Posts Tagged ‘Larry Murray’

10-Piece Band Serves Up a Hot End-of-Summer Dance Party @ MASS MoCA

Friday, August 29th, 2014
EMEFE Dance Party at Mass MoCA August 30, 2014.

EMEFE Dance Party at MASS MoCA, August 30, 2014

Weather permitting, you will be dancing under the stars as EMEFE (as in M.F.A. – Music Frees All) a ten-piece soul-funk-everything band celebrates Labor Day weekend. These ten wailing musicians are on a mission to prove that there are no bad days, only days that need a new soundtrack. The blazing rhythms and bright sound will bounce off the bricks at MASS MoCA on Saturday (August 30) at 8pm in Courtyard C for an end-of-summer dance party that’s sure to be a barn-burner.

EMEFE lures crowds from the bar to the dance floor by beginning its live shows in the audience. The group is prone to snake conga lines while blaring trumpet squeals and swinging saxophones in one syncopated rhythm. The fun gets started at 8pm, and, yeah, if you want to learn some new moves, there will be some fun dance instruction by Jacob’s Pillow.

Click to read the rest at Berkshire on Stage.

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Charles Busch Returns to Club Helsinki, Aug. 31 for “Pretty in Pink” [Berkshire on Stage]

Friday, August 29th, 2014

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After two sold out engagements at Club Helsinki in Hudson, Charles Busch, Tony Award nominee for his hit Broadway play, The Tale of the Allergist’s Wife and legendary drag star of such films as Die, Mommie, Die! and Psycho Beach Party, returns for a third engagement to Club Helsinki Hudson on Sunday (August 31) at 8PM as part of the Helsinki on Broadway cabaret series presented in association with Showstoppers New York.

Back with brand new stories, brand new songs and brand new gowns, the fabulous, flamboyant and forever fascinating Charles Busch is not to be missed in a rare appearance in these parts. His all new show Pretty in Pink features Tom Judson on the piano and promises to be an evening of glamour, music, gossip, comedy and general mayhem! As an author his plays include The Lady in Question, Red Scare at Sunset and the long running Vampire Lesbians of Sodom.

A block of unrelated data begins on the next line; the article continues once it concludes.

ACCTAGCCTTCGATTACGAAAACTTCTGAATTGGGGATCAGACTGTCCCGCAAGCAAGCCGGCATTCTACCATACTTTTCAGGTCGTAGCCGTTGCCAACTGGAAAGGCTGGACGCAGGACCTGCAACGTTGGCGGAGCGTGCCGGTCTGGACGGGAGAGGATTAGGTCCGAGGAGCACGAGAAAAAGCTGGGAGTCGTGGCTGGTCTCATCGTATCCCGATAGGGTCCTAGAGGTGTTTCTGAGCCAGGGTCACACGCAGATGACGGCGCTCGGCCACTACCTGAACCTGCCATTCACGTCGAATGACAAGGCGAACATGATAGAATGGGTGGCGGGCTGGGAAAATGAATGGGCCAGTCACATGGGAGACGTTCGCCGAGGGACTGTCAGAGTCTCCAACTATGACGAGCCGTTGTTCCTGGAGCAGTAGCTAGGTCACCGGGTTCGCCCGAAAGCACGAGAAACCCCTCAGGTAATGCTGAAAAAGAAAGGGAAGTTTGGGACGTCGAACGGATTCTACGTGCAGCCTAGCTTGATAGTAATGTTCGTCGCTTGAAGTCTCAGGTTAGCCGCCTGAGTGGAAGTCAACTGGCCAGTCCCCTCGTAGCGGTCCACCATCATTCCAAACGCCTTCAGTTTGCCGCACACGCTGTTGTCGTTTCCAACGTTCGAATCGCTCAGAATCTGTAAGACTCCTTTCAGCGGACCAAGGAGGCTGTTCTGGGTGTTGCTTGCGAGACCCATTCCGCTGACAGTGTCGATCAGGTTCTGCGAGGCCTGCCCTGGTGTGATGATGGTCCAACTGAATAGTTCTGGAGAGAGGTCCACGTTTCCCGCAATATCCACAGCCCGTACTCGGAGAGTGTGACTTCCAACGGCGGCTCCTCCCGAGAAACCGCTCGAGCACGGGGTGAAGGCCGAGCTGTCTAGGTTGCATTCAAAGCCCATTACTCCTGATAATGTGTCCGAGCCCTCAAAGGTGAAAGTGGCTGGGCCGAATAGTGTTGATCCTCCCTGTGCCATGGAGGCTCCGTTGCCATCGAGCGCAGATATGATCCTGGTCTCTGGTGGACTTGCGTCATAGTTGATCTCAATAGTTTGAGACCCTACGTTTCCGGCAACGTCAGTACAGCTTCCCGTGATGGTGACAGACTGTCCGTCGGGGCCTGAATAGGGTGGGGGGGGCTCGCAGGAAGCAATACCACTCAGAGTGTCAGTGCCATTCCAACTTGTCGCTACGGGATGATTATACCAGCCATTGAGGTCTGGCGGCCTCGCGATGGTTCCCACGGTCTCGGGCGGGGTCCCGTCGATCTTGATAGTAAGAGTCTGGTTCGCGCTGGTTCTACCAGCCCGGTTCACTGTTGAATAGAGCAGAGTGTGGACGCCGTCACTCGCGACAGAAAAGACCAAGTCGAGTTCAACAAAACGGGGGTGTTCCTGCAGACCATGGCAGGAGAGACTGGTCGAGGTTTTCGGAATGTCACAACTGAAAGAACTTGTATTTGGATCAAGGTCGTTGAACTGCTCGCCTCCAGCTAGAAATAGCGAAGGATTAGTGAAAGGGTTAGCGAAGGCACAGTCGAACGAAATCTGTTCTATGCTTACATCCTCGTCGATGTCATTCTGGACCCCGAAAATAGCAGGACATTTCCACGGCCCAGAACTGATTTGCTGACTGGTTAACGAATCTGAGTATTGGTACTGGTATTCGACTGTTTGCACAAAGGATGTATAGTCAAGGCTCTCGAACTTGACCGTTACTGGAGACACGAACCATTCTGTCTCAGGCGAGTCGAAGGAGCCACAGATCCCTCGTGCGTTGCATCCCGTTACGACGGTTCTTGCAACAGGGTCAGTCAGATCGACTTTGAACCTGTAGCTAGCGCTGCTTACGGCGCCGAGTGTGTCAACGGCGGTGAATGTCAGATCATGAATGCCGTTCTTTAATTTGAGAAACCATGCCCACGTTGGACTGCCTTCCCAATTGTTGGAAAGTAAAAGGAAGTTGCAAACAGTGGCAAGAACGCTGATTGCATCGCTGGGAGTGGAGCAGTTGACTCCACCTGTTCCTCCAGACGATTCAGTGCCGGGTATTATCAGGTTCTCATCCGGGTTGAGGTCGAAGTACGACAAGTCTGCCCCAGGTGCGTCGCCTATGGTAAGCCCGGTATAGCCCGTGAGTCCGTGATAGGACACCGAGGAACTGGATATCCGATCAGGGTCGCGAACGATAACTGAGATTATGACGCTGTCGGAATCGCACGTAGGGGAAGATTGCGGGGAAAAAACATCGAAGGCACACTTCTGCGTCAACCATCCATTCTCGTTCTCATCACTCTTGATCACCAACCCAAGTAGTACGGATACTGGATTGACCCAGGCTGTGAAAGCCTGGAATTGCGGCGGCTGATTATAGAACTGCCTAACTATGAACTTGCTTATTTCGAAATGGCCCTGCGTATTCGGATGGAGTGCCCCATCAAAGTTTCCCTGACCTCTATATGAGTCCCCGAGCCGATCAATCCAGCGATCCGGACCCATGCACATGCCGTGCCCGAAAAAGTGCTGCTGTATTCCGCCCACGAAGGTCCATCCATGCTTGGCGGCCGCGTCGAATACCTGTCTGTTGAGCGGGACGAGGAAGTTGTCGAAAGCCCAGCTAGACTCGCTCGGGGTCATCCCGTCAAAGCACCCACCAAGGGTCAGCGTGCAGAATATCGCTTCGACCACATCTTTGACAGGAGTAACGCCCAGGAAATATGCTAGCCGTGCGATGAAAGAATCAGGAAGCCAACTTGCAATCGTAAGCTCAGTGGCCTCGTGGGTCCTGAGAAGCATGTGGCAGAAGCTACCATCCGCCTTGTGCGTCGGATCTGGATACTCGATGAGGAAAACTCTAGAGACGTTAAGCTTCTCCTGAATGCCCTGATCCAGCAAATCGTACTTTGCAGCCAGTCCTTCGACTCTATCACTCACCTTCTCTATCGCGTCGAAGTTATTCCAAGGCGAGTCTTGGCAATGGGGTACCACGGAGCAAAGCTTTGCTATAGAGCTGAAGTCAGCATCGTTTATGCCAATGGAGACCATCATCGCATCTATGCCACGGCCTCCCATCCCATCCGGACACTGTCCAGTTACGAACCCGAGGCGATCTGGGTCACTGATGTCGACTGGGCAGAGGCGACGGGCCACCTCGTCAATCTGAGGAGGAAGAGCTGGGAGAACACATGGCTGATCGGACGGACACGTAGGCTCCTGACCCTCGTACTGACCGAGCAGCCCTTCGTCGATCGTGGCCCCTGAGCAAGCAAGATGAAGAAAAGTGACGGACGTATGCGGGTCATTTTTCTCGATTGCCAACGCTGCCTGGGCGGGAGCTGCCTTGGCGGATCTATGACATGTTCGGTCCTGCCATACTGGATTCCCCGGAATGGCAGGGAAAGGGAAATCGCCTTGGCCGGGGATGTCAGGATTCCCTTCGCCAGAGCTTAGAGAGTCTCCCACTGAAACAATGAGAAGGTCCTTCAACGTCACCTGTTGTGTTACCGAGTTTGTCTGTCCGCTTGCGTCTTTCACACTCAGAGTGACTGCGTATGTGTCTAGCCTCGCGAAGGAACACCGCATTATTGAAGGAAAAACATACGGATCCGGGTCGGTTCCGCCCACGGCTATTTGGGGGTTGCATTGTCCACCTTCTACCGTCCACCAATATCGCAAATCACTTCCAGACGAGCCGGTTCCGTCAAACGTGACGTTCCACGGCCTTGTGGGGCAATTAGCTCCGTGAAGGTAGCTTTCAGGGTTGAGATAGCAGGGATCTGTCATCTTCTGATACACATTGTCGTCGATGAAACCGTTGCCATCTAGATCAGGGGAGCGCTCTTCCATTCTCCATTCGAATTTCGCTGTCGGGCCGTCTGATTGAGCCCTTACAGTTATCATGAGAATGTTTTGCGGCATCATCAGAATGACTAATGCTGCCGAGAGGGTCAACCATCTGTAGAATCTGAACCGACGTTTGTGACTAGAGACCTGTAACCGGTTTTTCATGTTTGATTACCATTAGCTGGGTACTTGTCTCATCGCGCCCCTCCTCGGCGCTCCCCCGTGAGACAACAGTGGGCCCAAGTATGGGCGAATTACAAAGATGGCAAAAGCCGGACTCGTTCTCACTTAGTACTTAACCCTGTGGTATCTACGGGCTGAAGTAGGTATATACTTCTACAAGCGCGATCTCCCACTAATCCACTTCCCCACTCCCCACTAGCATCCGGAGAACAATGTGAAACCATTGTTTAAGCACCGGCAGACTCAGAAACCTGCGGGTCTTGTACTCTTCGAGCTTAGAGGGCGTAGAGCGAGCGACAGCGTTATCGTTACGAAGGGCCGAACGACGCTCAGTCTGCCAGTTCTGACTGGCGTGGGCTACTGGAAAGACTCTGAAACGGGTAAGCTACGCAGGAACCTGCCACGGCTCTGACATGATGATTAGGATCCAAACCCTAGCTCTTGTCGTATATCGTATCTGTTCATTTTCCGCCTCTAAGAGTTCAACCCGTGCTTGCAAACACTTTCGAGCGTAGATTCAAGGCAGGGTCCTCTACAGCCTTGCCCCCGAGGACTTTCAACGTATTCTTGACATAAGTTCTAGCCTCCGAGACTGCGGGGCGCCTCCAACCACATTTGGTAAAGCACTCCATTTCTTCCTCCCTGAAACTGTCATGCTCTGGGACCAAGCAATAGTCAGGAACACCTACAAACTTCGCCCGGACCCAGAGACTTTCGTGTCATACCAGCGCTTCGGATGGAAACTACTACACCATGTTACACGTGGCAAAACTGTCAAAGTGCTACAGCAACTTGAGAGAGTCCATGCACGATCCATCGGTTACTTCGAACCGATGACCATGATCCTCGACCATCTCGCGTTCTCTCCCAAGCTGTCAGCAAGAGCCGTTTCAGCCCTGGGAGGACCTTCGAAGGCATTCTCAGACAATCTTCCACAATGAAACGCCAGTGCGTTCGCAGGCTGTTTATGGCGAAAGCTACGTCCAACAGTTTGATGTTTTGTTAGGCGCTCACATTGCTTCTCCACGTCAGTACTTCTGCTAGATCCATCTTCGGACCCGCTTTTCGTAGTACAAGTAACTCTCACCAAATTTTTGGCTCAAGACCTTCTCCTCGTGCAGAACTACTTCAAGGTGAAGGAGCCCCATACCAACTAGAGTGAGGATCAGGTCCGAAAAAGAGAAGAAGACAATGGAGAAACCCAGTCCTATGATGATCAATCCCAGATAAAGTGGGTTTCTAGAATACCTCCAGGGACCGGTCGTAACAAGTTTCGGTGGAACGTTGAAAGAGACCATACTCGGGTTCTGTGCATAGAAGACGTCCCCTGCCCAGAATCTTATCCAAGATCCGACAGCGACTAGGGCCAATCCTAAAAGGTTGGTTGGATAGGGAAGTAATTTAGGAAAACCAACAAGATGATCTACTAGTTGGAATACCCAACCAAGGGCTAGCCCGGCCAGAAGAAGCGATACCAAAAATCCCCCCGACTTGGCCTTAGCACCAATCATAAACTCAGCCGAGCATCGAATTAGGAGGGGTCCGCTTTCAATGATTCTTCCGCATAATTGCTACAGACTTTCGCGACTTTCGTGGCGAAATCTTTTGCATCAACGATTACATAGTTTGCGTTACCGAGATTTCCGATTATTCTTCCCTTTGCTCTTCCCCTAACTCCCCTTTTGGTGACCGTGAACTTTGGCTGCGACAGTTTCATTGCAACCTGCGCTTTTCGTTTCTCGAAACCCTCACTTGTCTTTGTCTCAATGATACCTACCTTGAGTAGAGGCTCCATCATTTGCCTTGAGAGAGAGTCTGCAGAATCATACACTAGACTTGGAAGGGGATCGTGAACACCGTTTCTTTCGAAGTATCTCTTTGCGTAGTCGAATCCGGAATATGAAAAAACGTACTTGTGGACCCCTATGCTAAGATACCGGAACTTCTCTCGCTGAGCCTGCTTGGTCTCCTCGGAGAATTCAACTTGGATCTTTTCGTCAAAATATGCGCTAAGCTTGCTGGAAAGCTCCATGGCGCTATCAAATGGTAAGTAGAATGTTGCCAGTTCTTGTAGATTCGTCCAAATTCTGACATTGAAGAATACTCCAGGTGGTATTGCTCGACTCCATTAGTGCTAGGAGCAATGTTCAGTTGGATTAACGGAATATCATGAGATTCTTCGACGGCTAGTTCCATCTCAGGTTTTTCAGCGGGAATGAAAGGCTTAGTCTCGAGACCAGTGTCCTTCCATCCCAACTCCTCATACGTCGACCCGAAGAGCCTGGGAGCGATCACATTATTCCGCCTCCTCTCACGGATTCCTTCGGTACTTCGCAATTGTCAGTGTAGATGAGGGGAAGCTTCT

Click to read the rest at Berkshire on Stage.

Tanglewood’s Labor Day Weekend offers Tony Bennett, Josh Groban and Boston Pops, plus Train [Berkshire on Stage]

Thursday, August 28th, 2014
Keith Lockhart and the Boston Pops return for the last time this season for an evening with Josh Groban.

Keith Lockhart and the Boston Pops return for the last time this season for an evening with Josh Groban.

Wrapping up a star-studded summer of great music, the Tanglewood Music Festival pulls out all the stops for the final weekend of music with some of the finest artists performing today. Here’s what’s on the calendar:

Wait Wait…Don’t Tell Me! opens the Labor Day weekend festivities at Tanglewood on Thursday, August 28 with a live presentation of the witty and fast-paced radio quiz program. This 8 p.m. performance, featuring hosts Peter Sagal and Judge and Scorekeeper Bill Kurtis, will be recorded for broadcast to its weekly audience of 3.2 million weekly listeners on more than 600 NPR stations nationwide. Wait Wait… Don’t Tell Me! is presented Tanglewood at on August 28 in conjunction with NPR and NEPR. Tickets for Wait Wait…Don’t Tell Me! Range from $24 to $120 and can be purchased at www.tanglewood.org, by calling 888-266-1200 or at the Tanglewood Box Office.

Grammy award-winning rock group Train helps close out the 2014 Tanglewood season this summer with their concert on Friday, August 29, at 7 p.m. in the Koussevitzky Music Shed. Train made its Tanglewood debut with a concert on August 8, 2011 and performed again at Tanglewood in August 2012. The multi-platinum band made its mark on music history with the Grammy Award-winning song “Drops of Jupiter (Tell Me)” and chart-topping singles like “Meet Virginia” and “Calling All Angels.”

Sounding Good, But Strange: Roomful of Teeth @ MASS MoCA on Friday [Berkshire on Stage]

Wednesday, August 27th, 2014

Roomful of Teeth

Upon receiving a 2014 Grammy Award for “Best Chamber Music/Small Ensemble Performance,” Roomful of Teeth director Brad Wells said, “We wouldn’t have this album without our work at MASS MoCA.”

You can hear them in the open air courtyard space at MASS MoCA in North Adams on Friday (August 29) at 8pm. Listen for Hindustani and Persian singing styles, Ritornello with music and film by vocalist and Pulitzer Prize winner Caroline Shaw, and compositions by MASS MoCA and FreshGrass favorite, Sam Amidon.

On the heels of the success of its self-titled debut, Roomful of Teeth has been in residency at MASS MoCA since August 18 to explore different vocal techniques and create new groundbreaking work with a roster of guest composers. The group collaborates with American roots singer-songwriter and Vermont native Amidon, a virtuoso in the indie music world. Amidon reinvents traditional songs and contemporary hip-hop covers on guitar, banjo and fiddle and delivers them with eerily deadpan vocals that both charm and unsettle. According to Pitchfork, Amidon’s performances “meld the rural and the urban, the organic and the synthetic, the oral tradition and the written score.”

Click to read the rest at Berkshire on Stage.

REVIEW: “The Addams Family” Haunts the Theater Barn with Music, Mischief [Berkshire on Stage]

Tuesday, August 26th, 2014
Tony Pallone, Steph Bacon and Kimberly Suskind.

Tony Pallone, Steph Bacon and Kimberly Suskind

Theater review by Gail M. Burns and Larry Murray

Larry Murray: The moment you hear the “Addams Family Theme Song,” you know you are in for fun evening at the Theater Barn in New Lebanon. The main reason is that the director Bert Bernardi is back in town and up to no good, taking this critically drubbed musical and giving it a fresh new life in its regional premiere. The Addams Family musical is being performed for the first time in the Berkshires.